The I-series is part of Thales Avionics’ EVS package for the Bombardier Global Express, the newly announced Global Express XRS and, as an option, in the Global 5000. CMC delivered the initial, first-generation SureSight I-series sensor to Bombardier in September 2003, for flight testing in the Global Express. The testing will be in preparation for the sensor’s certification, anticipated in the second quarter of 2004. Bombardier expects to have the entire package (sensor and HUD), which the airframe manufacturer calls the Bombardier Enhanced Vision System (BEVS), certified by the fourth quarter of 2004, with deliveries in production aircraft beginning in 2005.

CMC is developing a second-generation IR sensor, which it plans to have approved and ready for installation in the Global Express XRS. Like other EVS manufacturers, CMC also is looking at millimeter-wave (MMW) technologies. A CMC spokesman says the company is evaluating MMW radar, which emits pulses and therefore is an active system, and MMW sensors, which are passive EVS systems.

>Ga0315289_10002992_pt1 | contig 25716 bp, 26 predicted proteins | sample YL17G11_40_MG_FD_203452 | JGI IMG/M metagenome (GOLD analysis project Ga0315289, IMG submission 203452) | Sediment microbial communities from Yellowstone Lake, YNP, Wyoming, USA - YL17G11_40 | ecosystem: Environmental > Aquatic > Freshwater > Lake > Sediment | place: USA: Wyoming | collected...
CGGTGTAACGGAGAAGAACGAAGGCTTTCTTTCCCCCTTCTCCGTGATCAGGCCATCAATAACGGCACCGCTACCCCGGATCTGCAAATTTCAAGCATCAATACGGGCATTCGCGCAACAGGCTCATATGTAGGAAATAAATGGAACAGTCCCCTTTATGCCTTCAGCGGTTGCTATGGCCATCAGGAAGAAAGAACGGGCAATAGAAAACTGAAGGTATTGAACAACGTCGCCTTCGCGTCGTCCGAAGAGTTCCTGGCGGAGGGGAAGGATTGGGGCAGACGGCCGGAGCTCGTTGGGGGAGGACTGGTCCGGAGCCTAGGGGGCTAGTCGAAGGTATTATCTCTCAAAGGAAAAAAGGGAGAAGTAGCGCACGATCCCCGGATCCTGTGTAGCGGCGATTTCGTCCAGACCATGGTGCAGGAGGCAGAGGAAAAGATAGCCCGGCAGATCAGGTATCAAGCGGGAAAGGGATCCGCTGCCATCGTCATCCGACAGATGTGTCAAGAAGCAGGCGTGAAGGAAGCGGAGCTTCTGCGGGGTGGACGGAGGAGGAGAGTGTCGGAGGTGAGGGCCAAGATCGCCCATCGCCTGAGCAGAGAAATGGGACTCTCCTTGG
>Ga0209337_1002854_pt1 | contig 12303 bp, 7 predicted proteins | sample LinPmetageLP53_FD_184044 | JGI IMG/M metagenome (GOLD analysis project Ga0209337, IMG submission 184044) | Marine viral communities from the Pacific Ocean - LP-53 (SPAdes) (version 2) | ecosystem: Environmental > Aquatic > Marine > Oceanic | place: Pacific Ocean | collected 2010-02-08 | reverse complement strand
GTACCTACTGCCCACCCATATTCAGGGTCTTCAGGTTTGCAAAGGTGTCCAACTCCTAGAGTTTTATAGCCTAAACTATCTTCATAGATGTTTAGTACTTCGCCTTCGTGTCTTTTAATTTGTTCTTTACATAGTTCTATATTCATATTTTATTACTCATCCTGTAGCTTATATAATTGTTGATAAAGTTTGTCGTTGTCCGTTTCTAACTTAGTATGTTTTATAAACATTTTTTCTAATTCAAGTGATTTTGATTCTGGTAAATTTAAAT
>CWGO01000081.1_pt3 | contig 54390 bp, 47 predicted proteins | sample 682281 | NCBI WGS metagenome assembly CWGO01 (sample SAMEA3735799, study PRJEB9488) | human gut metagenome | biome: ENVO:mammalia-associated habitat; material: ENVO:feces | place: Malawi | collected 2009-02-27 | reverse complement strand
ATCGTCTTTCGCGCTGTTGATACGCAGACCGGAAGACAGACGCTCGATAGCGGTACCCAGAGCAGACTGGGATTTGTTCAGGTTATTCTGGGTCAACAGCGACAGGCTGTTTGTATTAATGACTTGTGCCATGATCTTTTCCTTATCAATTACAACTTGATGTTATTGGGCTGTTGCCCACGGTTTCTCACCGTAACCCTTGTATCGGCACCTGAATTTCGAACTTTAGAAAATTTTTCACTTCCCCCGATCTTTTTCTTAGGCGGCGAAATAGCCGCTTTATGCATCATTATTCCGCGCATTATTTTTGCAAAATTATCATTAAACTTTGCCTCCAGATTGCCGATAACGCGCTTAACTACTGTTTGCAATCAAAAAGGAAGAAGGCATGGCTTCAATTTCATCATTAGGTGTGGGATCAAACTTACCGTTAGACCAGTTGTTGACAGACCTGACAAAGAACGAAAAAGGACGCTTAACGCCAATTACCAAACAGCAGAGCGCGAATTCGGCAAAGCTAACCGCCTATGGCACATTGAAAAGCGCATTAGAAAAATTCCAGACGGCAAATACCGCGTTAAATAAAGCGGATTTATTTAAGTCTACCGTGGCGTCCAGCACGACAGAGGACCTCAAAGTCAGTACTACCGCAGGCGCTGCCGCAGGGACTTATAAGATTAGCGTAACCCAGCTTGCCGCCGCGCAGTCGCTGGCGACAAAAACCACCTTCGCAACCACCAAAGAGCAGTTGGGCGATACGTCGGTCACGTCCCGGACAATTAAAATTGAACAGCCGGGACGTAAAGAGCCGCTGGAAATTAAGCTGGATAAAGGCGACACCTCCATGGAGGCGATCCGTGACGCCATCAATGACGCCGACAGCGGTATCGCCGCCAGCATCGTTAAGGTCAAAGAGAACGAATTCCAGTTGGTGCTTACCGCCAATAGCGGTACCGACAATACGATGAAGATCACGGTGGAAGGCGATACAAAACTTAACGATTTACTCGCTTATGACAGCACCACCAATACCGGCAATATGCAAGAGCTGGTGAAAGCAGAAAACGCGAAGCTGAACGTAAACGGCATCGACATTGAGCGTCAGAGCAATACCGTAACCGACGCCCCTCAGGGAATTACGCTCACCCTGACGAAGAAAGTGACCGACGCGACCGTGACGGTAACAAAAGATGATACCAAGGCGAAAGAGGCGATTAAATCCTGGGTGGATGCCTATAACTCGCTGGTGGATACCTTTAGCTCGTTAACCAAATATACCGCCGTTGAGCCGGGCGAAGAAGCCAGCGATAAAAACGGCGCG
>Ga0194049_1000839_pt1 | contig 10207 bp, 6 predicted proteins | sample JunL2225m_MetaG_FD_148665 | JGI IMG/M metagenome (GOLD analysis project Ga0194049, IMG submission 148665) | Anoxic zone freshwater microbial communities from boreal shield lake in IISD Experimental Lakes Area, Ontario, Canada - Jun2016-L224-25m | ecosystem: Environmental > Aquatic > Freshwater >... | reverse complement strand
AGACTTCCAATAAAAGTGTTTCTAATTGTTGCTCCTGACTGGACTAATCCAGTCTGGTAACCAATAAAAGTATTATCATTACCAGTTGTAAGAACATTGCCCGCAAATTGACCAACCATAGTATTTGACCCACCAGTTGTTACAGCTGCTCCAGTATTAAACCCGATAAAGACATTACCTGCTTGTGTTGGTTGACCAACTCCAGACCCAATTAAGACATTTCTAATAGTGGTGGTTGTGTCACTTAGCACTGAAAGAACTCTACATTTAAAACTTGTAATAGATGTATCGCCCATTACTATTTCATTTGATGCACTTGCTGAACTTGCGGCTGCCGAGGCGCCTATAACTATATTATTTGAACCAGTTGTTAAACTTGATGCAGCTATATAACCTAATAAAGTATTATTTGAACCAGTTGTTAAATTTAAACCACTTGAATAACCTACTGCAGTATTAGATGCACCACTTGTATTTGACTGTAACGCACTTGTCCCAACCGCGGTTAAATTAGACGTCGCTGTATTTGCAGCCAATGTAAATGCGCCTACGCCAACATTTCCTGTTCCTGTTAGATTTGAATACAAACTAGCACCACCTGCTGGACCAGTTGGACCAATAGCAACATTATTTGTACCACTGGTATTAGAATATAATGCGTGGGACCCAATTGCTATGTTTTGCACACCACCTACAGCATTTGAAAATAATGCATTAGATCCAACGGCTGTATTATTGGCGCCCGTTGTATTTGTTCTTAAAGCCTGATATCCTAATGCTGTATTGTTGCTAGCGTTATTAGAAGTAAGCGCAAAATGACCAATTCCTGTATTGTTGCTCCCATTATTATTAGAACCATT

Max-Viz STCs


Certification Date


Agusta/Bell AB-139

August 2004


Bell 206/407

Q2, 2004


Bell 212/412



Boeing 767

April 2004


Bombardier Challenger 601



Bombardier Challenger 604



Bombardier Global Express

Q1, 2004


Bombardier Lear 35

Q2, 2004


Cessna Citation X



Cessna Sovereign



Dassault Falcon-50/50EX



Dassault Falcon-900 A/B/C/EX

Q1, 2004


Gulfstream G-IV/SP

Q1, 2004


Pilatus PC-12

Q1, 2004


Raytheon Beech King Air

April 2004


Sikorsky S-76



* Variant of the EVS-2000 for the Boeing 767